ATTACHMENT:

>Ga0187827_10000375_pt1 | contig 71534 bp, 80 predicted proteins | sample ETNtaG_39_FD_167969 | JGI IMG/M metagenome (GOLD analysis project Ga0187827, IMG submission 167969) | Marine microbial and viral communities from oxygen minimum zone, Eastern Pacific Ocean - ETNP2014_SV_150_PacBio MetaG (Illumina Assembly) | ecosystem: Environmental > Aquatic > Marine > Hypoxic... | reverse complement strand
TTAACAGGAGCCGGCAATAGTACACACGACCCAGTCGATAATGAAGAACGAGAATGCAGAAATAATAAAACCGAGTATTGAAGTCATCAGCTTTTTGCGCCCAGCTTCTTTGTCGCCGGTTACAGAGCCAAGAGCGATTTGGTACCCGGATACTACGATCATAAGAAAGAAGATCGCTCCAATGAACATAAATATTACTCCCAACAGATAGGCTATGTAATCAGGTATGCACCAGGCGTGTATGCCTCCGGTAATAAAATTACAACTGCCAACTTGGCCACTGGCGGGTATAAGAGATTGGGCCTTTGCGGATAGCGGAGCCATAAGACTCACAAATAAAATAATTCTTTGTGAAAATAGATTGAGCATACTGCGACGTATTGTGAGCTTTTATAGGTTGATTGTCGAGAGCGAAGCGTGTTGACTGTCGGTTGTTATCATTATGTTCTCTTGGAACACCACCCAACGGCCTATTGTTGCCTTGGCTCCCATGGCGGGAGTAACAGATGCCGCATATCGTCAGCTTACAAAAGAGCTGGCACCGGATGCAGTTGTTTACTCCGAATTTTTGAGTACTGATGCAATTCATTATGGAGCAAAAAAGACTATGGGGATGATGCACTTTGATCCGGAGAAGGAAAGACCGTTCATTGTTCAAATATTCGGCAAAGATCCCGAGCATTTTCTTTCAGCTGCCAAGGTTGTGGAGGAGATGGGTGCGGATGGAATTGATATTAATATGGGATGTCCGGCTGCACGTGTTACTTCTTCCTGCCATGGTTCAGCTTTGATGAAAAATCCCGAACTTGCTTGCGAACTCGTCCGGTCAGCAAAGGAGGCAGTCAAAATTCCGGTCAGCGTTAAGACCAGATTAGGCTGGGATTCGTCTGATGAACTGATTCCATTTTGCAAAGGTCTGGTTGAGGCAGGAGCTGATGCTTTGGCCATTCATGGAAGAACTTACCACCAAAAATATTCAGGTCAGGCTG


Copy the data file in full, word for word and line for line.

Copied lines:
>Ga0187827_10000375_pt1 | contig 71534 bp, 80 predicted proteins | sample ETNtaG_39_FD_167969 | JGI IMG/M metagenome (GOLD analysis project Ga0187827, IMG submission 167969) | Marine microbial and viral communities from oxygen minimum zone, Eastern Pacific Ocean - ETNP2014_SV_150_PacBio MetaG (Illumina Assembly) | ecosystem: Environmental > Aquatic > Marine > Hypoxic... | reverse complement strand
TTAACAGGAGCCGGCAATAGTACACACGACCCAGTCGATAATGAAGAACGAGAATGCAGAAATAATAAAACCGAGTATTGAAGTCATCAGCTTTTTGCGCCCAGCTTCTTTGTCGCCGGTTACAGAGCCAAGAGCGATTTGGTACCCGGATACTACGATCATAAGAAAGAAGATCGCTCCAATGAACATAAATATTACTCCCAACAGATAGGCTATGTAATCAGGTATGCACCAGGCGTGTATGCCTCCGGTAATAAAATTACAACTGCCAACTTGGCCACTGGCGGGTATAAGAGATTGGGCCTTTGCGGATAGCGGAGCCATAAGACTCACAAATAAAATAATTCTTTGTGAAAATAGATTGAGCATACTGCGACGTATTGTGAGCTTTTATAGGTTGATTGTCGAGAGCGAAGCGTGTTGACTGTCGGTTGTTATCATTATGTTCTCTTGGAACACCACCCAACGGCCTATTGTTGCCTTGGCTCCCATGGCGGGAGTAACAGATGCCGCATATCGTCAGCTTACAAAAGAGCTGGCACCGGATGCAGTTGTTTACTCCGAATTTTTGAGTACTGATGCAATTCATTATGGAGCAAAAAAGACTATGGGGATGATGCACTTTGATCCGGAGAAGGAAAGACCGTTCATTGTTCAAATATTCGGCAAAGATCCCGAGCATTTTCTTTCAGCTGCCAAGGTTGTGGAGGAGATGGGTGCGGATGGAATTGATATTAATATGGGATGTCCGGCTGCACGTGTTACTTCTTCCTGCCATGGTTCAGCTTTGATGAAAAATCCCGAACTTGCTTGCGAACTCGTCCGGTCAGCAAAGGAGGCAGTCAAAATTCCGGTCAGCGTTAAGACCAGATTAGGCTGGGATTCGTCTGATGAACTGATTCCATTTTGCAAAGGTCTGGTTGAGGCAGGAGCTGATGCTTTGGCCATTCATGGAAGAACTTACCACCAAAAATATTCAGGTCAGGCTG